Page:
With Keywords for Radicals, we sought to draw upon this legacy while extending it in a few important ways. The first of these was that, while Williams was interested in capitalist dynamics during the postwar period, we felt it was important to try to come to terms with the significant transformations that have marked the era of late capitalism. The second major difference between the two projects is that, whereas Williams conceived of his vocabulary in fairly broad terms, we felt that it was important to delimit the scope of our investigation to focus on the contests over word usage and meaning that regularly erupt within the radical left. While these contests often emerge around particular issues, they also symptomatically reveal some of the more general attributes of today’s radical left, as well as of society more generally. Finally, whereas Williams authored every entry in Keywords, we felt that assembling a multi-author collection would be both a great challenge and a great opportunity.

How did the three of you come together on this project?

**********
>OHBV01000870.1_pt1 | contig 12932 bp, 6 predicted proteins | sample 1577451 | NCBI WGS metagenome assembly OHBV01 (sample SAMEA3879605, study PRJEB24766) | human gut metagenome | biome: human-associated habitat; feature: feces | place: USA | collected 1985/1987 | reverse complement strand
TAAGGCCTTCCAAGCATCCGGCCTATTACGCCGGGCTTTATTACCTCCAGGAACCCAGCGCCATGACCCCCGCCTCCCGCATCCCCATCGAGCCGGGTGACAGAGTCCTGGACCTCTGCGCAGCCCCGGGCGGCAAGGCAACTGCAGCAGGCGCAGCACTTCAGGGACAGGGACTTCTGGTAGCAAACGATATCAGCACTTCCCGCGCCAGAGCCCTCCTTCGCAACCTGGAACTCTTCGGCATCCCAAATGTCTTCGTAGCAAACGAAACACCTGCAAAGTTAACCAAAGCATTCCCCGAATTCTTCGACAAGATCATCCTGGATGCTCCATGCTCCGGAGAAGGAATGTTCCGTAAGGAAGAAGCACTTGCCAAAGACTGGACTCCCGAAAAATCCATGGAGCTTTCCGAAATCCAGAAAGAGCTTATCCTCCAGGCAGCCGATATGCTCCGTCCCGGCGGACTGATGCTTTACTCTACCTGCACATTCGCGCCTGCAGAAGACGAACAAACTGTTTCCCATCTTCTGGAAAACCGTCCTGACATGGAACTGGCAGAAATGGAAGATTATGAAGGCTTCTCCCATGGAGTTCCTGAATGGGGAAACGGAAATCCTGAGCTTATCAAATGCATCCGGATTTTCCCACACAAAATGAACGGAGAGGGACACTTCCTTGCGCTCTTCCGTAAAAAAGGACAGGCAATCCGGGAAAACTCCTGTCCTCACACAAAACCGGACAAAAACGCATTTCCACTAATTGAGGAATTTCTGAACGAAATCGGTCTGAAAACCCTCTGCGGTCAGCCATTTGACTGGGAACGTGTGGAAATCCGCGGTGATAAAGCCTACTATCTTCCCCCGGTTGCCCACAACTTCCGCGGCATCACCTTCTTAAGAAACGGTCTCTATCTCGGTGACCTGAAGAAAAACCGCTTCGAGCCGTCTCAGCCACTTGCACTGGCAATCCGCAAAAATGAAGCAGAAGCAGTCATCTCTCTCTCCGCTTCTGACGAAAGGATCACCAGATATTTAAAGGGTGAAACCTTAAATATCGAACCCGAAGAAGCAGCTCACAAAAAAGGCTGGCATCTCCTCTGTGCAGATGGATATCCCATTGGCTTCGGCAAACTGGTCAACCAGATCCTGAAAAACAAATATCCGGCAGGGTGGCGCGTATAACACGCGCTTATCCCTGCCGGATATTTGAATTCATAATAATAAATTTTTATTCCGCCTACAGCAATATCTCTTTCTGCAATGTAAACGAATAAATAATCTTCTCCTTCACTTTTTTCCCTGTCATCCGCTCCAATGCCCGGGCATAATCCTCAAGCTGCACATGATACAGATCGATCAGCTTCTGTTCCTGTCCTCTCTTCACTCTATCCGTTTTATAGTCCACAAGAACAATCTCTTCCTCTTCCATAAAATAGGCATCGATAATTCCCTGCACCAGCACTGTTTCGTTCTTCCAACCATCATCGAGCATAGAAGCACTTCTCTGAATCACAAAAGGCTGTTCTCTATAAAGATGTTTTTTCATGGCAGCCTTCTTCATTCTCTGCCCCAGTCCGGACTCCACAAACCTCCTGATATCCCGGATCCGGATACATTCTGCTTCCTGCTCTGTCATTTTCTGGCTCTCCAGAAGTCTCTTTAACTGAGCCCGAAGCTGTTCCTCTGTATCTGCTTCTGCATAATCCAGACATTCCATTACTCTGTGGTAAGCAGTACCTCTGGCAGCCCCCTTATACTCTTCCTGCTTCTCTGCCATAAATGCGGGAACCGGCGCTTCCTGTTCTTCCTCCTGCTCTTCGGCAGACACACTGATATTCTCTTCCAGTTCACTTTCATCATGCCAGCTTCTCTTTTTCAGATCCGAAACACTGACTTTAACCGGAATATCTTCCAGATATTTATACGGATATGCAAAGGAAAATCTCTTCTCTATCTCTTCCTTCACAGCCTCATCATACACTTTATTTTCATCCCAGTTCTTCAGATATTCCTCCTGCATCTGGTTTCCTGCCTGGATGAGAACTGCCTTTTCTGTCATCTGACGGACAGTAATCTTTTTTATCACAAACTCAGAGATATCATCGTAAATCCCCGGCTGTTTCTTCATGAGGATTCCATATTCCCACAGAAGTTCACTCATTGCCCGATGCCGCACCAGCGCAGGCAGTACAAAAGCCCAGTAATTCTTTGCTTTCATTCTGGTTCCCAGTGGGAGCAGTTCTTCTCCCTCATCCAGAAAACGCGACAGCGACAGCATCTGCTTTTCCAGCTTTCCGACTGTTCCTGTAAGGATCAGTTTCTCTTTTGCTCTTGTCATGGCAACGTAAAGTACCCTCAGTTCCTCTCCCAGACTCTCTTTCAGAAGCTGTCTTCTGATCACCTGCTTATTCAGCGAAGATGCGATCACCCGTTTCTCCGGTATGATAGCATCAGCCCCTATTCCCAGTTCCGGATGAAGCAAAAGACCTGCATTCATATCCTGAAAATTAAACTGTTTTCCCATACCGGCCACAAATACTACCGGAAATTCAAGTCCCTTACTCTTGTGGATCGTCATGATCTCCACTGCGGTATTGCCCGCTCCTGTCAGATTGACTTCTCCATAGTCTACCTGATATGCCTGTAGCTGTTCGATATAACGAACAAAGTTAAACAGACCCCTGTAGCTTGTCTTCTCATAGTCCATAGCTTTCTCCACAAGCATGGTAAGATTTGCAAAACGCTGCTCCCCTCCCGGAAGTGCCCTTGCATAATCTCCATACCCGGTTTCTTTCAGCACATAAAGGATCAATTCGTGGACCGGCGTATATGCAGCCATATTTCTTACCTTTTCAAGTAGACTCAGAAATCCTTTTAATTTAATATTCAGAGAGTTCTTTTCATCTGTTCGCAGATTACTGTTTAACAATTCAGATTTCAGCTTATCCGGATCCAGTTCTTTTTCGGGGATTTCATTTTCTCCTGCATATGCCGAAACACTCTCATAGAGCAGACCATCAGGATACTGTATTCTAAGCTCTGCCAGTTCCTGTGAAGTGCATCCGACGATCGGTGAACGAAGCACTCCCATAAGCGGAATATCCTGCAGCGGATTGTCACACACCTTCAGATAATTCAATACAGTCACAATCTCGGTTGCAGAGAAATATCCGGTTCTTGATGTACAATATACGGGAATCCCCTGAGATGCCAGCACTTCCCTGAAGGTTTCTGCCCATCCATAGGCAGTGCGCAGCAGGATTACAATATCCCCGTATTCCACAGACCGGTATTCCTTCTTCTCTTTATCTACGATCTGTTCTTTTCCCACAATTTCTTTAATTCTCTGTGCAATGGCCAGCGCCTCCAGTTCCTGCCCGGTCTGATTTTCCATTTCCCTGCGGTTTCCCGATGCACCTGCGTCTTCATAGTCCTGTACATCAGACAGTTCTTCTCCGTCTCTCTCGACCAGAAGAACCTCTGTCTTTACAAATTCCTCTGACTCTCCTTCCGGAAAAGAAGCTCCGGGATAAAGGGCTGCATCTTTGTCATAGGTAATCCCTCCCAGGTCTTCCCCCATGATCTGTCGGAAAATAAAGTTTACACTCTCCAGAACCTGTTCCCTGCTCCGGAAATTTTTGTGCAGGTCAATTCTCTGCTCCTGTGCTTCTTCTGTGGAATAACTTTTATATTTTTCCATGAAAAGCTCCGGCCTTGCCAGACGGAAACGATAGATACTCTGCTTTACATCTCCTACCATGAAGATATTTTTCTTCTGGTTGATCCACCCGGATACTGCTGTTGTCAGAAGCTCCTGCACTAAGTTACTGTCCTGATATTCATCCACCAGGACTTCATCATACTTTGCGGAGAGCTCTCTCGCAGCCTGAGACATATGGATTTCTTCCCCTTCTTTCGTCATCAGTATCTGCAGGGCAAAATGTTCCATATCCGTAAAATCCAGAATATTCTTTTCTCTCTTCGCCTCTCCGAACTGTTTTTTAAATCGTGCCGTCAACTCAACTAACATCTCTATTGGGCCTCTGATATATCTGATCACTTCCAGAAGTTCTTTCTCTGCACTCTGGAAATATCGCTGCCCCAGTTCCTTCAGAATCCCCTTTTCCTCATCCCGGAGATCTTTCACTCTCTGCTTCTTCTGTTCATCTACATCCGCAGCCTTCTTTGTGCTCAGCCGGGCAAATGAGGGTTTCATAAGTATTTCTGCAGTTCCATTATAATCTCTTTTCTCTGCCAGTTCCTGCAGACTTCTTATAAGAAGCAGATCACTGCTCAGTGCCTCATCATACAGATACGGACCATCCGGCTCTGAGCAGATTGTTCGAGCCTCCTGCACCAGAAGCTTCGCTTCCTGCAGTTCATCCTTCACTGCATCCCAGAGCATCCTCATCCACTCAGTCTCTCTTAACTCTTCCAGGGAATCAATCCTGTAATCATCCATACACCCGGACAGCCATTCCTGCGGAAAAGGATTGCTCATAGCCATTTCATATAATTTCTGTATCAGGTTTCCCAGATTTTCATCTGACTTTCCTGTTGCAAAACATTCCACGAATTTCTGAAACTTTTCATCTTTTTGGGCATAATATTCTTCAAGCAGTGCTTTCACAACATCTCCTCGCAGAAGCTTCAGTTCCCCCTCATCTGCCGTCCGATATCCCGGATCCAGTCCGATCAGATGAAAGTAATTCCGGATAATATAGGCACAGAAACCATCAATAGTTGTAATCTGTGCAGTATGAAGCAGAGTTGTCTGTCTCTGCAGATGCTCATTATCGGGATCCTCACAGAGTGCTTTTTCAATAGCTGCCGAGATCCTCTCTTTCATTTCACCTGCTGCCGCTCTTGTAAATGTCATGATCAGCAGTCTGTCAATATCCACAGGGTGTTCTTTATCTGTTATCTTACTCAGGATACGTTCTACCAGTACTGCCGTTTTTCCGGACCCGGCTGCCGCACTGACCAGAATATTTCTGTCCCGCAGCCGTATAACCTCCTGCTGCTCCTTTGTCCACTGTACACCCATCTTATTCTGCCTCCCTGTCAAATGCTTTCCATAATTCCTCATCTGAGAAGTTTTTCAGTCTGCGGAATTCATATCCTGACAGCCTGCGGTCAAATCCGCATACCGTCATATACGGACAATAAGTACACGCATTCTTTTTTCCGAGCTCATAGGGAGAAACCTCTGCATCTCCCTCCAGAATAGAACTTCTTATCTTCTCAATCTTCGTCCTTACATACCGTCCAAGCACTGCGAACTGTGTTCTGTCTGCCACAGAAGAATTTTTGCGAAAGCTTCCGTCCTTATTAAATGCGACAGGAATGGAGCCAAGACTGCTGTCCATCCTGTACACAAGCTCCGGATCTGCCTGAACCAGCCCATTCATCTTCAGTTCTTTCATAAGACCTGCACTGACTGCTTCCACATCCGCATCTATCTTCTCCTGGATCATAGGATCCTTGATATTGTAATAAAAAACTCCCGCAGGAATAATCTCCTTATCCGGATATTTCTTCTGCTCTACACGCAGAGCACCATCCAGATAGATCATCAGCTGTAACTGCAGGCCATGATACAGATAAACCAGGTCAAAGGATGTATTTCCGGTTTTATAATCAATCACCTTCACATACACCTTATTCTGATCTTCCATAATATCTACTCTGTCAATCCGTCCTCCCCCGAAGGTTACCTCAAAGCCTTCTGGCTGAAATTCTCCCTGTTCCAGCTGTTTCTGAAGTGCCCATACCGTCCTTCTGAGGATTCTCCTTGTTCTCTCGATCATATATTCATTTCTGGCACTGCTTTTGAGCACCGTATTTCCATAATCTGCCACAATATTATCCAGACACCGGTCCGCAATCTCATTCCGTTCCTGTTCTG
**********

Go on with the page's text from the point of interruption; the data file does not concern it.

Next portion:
Clare O’Connor and AK Thompson approached me to work on Keywords for Radicals shortly after the three of us resigned from the Editorial Committee of Upping the Anti: A Journal of Theory and Action at the beginning of 2012. We had worked generatively together on that project for several years and were all very committed to its political and intellectual mandate, which was to create a non-sectarian space outside of—but in dialogue with—the movements in which we participated. This work was important to us because we found that immersion in struggle could sometimes constrain our capacity to critically assess our ideas and actions. With our writers and in our pages, we sought to constitute a political “we”—not by asserting a party line but, instead, through a careful analysis of our collective shortcomings. We left Upping the Anti for different reasons, but we all felt the need to continue its vision in some form.